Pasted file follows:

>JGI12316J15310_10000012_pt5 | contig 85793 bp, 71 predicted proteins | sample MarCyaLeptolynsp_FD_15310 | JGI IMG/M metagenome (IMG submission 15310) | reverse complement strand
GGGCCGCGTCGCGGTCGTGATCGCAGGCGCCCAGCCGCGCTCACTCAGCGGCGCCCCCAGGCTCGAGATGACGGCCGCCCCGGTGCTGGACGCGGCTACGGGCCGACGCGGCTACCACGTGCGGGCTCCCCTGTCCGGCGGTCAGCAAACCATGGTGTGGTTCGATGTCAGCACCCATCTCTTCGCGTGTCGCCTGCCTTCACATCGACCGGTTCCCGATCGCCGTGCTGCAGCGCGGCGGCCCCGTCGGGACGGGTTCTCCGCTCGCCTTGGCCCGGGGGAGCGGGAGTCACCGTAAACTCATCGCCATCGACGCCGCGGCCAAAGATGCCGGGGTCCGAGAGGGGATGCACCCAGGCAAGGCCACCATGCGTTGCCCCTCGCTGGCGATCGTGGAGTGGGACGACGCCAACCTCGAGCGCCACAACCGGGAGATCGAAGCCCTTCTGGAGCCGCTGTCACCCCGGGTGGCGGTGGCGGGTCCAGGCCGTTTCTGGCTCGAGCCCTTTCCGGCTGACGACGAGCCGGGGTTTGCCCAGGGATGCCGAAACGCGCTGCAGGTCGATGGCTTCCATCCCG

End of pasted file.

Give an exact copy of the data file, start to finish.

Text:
>JGI12316J15310_10000012_pt5 | contig 85793 bp, 71 predicted proteins | sample MarCyaLeptolynsp_FD_15310 | JGI IMG/M metagenome (IMG submission 15310) | reverse complement strand
GGGCCGCGTCGCGGTCGTGATCGCAGGCGCCCAGCCGCGCTCACTCAGCGGCGCCCCCAGGCTCGAGATGACGGCCGCCCCGGTGCTGGACGCGGCTACGGGCCGACGCGGCTACCACGTGCGGGCTCCCCTGTCCGGCGGTCAGCAAACCATGGTGTGGTTCGATGTCAGCACCCATCTCTTCGCGTGTCGCCTGCCTTCACATCGACCGGTTCCCGATCGCCGTGCTGCAGCGCGGCGGCCCCGTCGGGACGGGTTCTCCGCTCGCCTTGGCCCGGGGGAGCGGGAGTCACCGTAAACTCATCGCCATCGACGCCGCGGCCAAAGATGCCGGGGTCCGAGAGGGGATGCACCCAGGCAAGGCCACCATGCGTTGCCCCTCGCTGGCGATCGTGGAGTGGGACGACGCCAACCTCGAGCGCCACAACCGGGAGATCGAAGCCCTTCTGGAGCCGCTGTCACCCCGGGTGGCGGTGGCGGGTCCAGGCCGTTTCTGGCTCGAGCCCTTTCCGGCTGACGACGAGCCGGGGTTTGCCCAGGGATGCCGAAACGCGCTGCAGGTCGATGGCTTCCATCCCG